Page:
Majority who responded to developers’ own poll are against wind farm

Fewer than 5% of people responded to a postal survey on £7.5m plans for a wind farm above Helensburgh and Rhu.

Screen Shot 2014-10-14 at 19.37.43
The survey results broken down by postcode

More than 60% of those who replied were against the plan – but developers say they will still press on, despite further opposition from residents and a national park, as it would be ‘a travesty’ to allow opponents to defeat the plan for five 86.5-metre turbines.

Back in August, Helensburgh Community Development Trust invited all 7,767 homes throughout the area to participate in a survey asking the question: How many members of your household are in favour or not in favour of Helensburgh Community Wind Farm?

Survey forms were delivered by Royal Mail to homes throughout the Helensburgh area, with residents invited to return completed forms to local shops, where they would be collated and counted independently by Argyll Voluntary Action.

Of the individuals who responded, 284 (38%) said they were in favour, and 469 (62%) were against, but Ian Fraser of Helensburgh Renewables said the project was a ‘once in a generation’ opportunity for public funding which would not be available otherwise. He added:

With 95% of people choosing not to respond to the survey, it is clear that the vast majority of townspeople are either neutral or have yet to make up their minds regarding the community wind farm.

From the beginning, our plans have generated a rigorous debate, and we appreciate some people have very strong feelings regarding wind power.

Now, with small groups co-ordinating opposition, it is not surprising that, of those with a strong enough opinion to respond to the survey, the Not in Favours outnumber the In Favours.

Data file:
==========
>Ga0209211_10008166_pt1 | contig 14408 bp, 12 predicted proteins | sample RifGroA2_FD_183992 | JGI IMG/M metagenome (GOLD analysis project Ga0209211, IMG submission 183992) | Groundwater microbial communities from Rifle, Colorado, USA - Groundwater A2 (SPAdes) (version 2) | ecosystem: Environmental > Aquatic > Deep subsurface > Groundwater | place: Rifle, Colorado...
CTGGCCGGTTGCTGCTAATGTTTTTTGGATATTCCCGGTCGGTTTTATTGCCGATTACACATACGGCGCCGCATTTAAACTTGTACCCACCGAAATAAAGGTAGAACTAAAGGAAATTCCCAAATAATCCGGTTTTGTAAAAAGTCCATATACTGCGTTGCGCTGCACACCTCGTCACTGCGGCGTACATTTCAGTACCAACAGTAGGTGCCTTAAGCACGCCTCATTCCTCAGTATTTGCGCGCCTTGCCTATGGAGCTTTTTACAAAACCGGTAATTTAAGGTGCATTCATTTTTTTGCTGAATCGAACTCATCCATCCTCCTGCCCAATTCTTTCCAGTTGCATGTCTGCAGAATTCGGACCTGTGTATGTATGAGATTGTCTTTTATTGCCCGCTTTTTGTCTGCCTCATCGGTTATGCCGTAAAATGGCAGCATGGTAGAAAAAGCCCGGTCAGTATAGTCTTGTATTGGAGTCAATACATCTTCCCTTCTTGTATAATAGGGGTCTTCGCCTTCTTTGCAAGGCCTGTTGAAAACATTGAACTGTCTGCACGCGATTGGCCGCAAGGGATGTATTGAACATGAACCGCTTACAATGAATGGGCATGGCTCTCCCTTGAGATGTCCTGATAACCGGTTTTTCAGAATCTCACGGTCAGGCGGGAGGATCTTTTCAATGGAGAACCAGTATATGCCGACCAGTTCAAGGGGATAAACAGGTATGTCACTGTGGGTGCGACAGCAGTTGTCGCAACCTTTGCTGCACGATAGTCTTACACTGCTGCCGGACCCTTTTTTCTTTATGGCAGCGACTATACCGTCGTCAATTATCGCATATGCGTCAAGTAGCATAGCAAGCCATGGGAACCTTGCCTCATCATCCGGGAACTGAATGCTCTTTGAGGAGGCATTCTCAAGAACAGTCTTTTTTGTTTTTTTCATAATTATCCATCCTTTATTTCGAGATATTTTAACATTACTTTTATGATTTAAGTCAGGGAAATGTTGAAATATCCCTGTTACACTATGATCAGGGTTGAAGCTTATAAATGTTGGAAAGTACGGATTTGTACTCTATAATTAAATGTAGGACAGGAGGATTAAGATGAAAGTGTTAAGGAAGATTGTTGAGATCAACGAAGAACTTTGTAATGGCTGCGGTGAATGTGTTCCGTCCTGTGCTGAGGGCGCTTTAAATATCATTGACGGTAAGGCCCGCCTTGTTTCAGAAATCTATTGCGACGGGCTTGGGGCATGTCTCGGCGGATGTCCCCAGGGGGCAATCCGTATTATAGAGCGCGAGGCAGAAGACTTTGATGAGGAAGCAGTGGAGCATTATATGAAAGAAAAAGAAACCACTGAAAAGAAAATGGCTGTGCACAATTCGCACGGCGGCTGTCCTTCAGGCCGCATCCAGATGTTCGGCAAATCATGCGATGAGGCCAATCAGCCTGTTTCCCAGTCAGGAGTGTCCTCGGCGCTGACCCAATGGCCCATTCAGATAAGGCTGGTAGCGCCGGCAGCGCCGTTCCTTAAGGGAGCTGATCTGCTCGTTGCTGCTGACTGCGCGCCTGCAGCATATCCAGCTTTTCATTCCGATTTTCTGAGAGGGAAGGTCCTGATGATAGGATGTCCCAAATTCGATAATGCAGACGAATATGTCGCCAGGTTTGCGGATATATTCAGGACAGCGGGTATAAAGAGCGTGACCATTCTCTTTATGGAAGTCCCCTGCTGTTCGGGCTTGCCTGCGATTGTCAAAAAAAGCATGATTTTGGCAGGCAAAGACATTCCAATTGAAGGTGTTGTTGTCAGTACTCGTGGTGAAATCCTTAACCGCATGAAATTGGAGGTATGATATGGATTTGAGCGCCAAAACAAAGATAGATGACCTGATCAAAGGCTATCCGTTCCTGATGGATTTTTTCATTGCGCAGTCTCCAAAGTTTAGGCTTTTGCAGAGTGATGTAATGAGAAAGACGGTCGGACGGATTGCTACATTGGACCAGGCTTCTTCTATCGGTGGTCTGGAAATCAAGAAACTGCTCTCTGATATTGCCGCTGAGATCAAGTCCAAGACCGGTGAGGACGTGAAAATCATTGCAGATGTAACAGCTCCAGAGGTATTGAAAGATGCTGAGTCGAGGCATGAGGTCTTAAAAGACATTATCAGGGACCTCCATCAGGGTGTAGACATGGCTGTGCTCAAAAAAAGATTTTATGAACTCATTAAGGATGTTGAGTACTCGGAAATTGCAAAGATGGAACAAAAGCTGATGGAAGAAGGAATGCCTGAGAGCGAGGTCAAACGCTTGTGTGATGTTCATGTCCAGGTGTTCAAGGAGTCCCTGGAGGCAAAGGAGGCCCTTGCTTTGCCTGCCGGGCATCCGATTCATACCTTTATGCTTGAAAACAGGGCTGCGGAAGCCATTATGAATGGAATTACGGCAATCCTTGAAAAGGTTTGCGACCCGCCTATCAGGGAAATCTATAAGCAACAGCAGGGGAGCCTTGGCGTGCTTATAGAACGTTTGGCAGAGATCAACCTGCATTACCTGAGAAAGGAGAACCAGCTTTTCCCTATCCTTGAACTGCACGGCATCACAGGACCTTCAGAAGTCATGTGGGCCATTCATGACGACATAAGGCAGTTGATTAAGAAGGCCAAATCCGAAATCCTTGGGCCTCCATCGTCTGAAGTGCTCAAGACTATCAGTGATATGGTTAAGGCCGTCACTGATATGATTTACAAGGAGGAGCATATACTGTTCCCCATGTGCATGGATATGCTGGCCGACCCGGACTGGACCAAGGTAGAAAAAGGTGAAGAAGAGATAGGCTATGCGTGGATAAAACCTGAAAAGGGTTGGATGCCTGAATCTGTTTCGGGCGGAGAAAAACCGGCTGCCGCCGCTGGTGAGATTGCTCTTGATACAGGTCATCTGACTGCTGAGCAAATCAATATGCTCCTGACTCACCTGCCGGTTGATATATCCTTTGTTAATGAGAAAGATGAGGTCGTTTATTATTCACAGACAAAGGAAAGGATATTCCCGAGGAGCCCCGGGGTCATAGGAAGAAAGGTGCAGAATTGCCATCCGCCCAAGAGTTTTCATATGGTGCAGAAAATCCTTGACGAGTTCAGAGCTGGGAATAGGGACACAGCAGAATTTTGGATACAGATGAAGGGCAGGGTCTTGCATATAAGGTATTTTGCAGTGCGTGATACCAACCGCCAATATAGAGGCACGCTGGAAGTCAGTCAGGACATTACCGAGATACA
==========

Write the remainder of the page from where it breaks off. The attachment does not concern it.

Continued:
However, we are greatly encouraged that the survey indicated only 3% of the population are Not in Favour of Helensburgh Community Wind Farm.

It would surely be a travesty to allow such a small, but vocal, proportion of our population to halt Helensburgh’s future ability to self-generate funds for local projects and initiatives.

A survey conducted in Rhu and Shandon only by the villages’ community council generated 175 responses, with 89% against this project.

Rosneath Peninsula West Community Development Trust organised a survey in 2012 of its area’s 1,268 residents to gauge opinion on the Cove Community Wind Farm, which was later abandoned; 617 people – almost half – responded with 82% in favour.

On Thursday October 23, Helensburgh Community Council will host a debate on the wind farm proposals in the Victoria Halls at 7.30pm.

3 Comments

  1. At last … After a bit of push and shove we have the figures from Helensburgh Renewables from the postal survey they conducted in Helensburgh, Rhu and Shandon and they don’t look good.
    With less than 5% actually bothering to respond to the mid-August survey what does that say?
    And with just over 300 locals bothering to turn up to their well published two day open event in August what does that say?